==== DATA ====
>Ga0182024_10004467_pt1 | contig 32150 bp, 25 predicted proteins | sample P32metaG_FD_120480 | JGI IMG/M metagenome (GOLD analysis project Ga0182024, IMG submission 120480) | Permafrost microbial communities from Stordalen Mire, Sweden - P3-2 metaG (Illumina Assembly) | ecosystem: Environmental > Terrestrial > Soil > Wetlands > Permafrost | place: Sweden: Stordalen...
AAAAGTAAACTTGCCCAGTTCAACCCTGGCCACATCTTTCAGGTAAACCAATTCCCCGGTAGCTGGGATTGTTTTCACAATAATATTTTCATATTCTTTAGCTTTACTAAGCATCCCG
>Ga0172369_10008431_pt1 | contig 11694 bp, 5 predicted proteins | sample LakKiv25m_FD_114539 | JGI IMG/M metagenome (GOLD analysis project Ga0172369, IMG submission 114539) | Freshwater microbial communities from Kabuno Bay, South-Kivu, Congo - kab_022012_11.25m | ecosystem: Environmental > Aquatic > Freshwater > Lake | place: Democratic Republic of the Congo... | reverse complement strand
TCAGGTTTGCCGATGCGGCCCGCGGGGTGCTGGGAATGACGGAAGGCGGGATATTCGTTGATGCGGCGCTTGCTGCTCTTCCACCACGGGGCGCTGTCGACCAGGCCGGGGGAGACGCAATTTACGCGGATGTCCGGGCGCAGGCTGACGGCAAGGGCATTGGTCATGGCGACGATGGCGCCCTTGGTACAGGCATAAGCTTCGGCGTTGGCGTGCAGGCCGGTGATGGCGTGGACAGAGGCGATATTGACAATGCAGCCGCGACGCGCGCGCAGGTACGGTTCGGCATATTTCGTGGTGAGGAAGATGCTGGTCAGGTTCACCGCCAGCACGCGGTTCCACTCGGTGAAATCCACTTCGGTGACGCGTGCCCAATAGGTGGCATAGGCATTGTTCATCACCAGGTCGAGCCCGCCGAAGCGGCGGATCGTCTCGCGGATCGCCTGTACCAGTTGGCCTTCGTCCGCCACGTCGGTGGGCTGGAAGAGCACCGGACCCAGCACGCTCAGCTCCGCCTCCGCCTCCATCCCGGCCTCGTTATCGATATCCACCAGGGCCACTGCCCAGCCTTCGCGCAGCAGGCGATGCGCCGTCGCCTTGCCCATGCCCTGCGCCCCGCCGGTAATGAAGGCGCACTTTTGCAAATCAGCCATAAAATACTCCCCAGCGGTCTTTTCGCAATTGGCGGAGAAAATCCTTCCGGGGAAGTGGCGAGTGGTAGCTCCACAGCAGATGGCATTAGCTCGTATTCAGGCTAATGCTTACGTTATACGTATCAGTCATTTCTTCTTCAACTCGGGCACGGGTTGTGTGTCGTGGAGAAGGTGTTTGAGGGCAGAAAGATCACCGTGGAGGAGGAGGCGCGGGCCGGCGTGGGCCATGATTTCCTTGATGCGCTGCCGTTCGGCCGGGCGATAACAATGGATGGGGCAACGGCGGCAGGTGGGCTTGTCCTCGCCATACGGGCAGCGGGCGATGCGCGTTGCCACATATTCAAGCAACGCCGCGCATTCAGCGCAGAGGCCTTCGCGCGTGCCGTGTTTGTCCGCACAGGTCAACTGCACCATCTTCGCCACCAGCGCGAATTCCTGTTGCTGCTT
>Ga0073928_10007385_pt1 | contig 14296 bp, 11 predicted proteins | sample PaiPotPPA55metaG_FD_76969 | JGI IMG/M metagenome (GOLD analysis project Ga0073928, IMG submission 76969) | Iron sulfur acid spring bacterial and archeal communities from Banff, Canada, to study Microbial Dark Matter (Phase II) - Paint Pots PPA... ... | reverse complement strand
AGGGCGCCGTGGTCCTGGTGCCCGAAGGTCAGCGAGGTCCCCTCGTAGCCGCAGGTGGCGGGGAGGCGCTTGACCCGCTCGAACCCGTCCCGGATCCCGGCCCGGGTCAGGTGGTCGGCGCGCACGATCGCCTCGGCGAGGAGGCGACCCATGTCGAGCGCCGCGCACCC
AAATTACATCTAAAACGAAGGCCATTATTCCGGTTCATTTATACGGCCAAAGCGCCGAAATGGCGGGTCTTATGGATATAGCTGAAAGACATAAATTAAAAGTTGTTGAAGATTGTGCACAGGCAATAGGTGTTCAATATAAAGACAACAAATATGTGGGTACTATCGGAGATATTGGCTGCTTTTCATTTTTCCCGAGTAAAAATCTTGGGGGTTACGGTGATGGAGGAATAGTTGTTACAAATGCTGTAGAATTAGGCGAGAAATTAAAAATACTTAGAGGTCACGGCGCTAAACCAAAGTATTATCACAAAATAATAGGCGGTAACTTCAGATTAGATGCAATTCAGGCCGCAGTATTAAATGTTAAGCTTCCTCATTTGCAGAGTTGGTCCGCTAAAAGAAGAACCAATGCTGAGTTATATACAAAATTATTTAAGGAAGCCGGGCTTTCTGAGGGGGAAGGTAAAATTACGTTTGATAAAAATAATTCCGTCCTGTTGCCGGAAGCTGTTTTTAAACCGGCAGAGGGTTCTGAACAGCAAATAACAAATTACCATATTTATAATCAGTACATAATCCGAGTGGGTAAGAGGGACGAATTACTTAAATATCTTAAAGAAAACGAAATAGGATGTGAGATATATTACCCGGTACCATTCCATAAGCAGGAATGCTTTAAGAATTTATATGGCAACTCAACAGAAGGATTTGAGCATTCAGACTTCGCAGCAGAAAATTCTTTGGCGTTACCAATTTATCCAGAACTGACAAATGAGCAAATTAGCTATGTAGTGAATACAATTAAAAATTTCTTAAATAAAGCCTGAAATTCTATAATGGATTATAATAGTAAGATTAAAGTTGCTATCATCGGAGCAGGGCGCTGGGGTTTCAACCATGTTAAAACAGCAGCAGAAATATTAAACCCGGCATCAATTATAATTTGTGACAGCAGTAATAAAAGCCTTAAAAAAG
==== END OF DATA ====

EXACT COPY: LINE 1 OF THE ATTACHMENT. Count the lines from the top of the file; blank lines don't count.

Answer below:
>Ga0182024_10004467_pt1 | contig 32150 bp, 25 predicted proteins | sample P32metaG_FD_120480 | JGI IMG/M metagenome (GOLD analysis project Ga0182024, IMG submission 120480) | Permafrost microbial communities from Stordalen Mire, Sweden - P3-2 metaG (Illumina Assembly) | ecosystem: Environmental > Terrestrial > Soil > Wetlands > Permafrost | place: Sweden: Stordalen...